by John R. Fischer
, Senior Reporter | March 19, 2021
Recent publications in JAMA Internal Medicine lamenting the "low value" of breast screening for women under 50 has caused a stir with screening advocates, including the ACR.
At the core of the JAMA letter and editorial are analyses indicating that 87% of breast cancer centers surveyed begin screenings at age 40. The analysis also found that only 12% of the centers recommend shared decision-making between a woman and her primary care provider on when to start screening and how often to have it done.
The researchers, like the United States Preventive Services Task Force (USPSTF) and the American Cancer Society (ACS), make the case that screening women at age 40 leads to "false positive findings, unnecessary biopsies and operations, anxiety and discomfort, overdiagnosis and overtreatment of indolent cancers, and costs of low-value care."
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The American College of Radiology issued a statement in response, stating these risks are "overstated," and that previous research with overdiagnosis claims are "not well-founded" and "inflated".
Most countries recommend screening every two years between 50 and 69, and the USPSTF's most recent guidelines advise the same between 50 and 74, with earlier screening based on individual evaluation of risks and benefits, according to the authors. ACS also recommends screening between 45 and 55, with screening every one to two years after.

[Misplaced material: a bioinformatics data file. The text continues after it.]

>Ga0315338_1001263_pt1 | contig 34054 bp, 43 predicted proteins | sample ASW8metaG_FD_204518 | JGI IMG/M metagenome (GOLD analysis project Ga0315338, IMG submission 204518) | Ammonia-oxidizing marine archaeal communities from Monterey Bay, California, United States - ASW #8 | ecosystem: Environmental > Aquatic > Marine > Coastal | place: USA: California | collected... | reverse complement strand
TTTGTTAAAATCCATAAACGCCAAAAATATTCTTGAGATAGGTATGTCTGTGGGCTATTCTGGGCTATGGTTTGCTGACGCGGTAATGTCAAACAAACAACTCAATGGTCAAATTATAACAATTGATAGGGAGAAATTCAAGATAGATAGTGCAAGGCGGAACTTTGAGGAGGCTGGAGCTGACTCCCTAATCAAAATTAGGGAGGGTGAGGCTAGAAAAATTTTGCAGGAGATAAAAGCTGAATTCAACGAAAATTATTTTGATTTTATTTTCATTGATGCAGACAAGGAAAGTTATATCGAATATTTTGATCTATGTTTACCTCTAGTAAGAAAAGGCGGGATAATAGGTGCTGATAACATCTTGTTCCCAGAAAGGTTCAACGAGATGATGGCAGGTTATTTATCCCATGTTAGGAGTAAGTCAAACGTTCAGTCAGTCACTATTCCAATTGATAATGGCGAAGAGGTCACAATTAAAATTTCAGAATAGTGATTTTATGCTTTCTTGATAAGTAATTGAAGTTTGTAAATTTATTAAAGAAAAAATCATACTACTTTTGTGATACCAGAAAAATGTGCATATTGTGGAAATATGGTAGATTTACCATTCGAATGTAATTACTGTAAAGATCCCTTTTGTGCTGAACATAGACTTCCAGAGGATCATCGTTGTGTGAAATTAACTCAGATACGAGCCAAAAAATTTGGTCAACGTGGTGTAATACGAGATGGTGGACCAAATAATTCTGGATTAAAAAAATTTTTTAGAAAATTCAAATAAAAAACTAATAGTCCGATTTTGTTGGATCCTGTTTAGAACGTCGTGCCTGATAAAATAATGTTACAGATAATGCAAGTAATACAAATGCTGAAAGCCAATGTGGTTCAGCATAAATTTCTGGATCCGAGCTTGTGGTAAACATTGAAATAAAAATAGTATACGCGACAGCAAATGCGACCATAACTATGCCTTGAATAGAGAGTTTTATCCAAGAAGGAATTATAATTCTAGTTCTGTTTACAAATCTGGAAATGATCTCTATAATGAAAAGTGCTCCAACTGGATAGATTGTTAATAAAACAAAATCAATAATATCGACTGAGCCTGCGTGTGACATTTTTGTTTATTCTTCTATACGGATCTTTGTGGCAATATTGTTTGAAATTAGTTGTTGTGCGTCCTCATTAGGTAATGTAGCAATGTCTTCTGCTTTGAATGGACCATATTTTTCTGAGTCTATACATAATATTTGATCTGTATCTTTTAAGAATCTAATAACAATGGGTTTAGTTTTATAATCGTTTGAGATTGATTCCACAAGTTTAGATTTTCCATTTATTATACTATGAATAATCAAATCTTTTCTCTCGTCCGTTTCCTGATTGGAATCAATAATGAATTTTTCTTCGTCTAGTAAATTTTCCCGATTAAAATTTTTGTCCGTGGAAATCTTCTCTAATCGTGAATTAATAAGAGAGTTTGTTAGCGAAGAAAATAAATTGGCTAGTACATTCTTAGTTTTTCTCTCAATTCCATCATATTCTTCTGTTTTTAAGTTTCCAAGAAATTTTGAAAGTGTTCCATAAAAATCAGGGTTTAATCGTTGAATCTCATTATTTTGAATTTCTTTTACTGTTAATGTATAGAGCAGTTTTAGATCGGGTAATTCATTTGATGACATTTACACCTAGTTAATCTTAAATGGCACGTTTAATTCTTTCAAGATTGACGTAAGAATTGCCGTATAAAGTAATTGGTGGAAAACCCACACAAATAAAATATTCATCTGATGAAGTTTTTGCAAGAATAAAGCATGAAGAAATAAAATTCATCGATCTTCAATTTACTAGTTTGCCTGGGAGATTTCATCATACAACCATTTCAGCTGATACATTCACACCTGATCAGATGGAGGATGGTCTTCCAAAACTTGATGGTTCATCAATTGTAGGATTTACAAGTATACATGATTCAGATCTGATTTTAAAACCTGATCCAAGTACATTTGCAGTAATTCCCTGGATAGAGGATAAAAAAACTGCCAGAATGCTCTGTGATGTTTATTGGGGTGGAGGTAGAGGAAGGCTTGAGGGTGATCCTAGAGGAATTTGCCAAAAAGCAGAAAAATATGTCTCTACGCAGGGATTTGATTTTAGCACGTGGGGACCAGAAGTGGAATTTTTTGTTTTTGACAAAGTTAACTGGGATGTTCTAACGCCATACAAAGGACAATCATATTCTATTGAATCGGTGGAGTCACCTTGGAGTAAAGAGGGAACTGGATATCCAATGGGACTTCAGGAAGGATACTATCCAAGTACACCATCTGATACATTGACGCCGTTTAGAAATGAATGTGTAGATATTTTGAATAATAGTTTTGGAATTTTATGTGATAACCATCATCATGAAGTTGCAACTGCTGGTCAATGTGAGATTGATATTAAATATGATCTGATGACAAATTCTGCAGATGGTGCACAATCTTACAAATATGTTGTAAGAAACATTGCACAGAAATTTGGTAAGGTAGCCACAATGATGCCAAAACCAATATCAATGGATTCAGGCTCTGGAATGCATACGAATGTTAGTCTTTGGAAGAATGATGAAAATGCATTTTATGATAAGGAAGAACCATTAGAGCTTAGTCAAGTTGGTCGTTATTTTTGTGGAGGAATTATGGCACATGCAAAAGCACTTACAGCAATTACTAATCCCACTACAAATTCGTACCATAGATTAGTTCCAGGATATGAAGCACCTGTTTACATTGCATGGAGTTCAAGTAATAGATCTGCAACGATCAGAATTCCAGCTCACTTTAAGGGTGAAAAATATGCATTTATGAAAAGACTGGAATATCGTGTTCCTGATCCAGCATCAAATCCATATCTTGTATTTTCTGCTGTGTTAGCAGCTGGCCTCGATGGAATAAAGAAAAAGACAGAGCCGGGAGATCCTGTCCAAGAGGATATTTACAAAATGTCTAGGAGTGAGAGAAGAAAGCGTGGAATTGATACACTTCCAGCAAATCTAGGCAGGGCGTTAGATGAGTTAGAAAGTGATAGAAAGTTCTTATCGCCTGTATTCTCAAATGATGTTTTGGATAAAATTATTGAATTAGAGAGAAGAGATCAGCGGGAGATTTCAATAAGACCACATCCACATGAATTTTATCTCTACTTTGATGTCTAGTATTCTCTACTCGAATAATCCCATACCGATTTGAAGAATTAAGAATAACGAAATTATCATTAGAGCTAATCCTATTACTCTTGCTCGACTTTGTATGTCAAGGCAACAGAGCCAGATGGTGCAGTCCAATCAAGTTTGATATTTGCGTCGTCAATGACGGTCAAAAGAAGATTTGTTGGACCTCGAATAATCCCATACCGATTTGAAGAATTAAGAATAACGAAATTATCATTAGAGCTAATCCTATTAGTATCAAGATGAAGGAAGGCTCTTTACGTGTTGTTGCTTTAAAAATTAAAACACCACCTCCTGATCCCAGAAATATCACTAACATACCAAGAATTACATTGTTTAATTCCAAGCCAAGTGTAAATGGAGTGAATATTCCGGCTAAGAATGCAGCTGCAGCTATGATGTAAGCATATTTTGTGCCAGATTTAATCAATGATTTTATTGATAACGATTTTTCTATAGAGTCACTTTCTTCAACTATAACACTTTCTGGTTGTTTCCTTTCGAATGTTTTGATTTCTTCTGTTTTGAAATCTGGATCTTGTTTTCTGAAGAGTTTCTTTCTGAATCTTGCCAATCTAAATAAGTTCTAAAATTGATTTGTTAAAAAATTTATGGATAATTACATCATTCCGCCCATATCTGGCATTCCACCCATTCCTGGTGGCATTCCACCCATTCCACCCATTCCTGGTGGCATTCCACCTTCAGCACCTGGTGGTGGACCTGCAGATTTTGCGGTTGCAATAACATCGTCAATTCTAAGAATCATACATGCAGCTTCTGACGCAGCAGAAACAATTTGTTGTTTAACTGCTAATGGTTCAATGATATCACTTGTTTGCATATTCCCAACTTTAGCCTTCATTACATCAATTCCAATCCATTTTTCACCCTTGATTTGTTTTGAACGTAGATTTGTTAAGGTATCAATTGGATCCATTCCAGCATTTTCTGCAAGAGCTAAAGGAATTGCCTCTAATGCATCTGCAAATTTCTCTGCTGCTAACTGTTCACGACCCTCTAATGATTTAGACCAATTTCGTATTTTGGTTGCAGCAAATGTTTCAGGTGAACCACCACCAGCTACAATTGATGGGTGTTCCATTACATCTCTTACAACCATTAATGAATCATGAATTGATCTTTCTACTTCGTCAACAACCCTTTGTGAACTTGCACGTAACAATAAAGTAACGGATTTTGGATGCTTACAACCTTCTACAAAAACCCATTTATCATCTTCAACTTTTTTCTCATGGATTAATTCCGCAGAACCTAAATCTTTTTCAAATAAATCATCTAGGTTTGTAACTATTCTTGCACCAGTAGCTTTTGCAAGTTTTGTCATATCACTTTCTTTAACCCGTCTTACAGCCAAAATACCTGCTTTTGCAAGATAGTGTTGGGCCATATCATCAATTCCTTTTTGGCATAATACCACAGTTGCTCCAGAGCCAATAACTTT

An editorial by another research group at the University of California, San Francisco advises centers that can profit from increased mammography rates to reconsider "offering recommendations that create greater referral volume but conflict with unbiased evidence-based USPSTF guidelines, and have the potential to increase harms among women."
ACR, meanwhile, says the notion that financial incentives may be driving local site screening recommendations — with no evidence to back up any such claim — "is outrageous and insulting to the medical professionals working to save lives from the nation’s second leading cancer killer in women."
It also points out that, under the Affordable Care Act, the USPSTF recommendations guide insurance coverage determinations. So, if left unchanged, those guidelines could have direct consequences for patients under 50 who are seeking breast cancer screening. For now, those guidelines are under federal moratorium
ACR, the Society of Breast Imaging, American Society of Breast Surgeons and American College of Obstetricians and Gynecologists all recommend screening begin at 40 because research has found doing so could prevent thousands of unnecessary deaths
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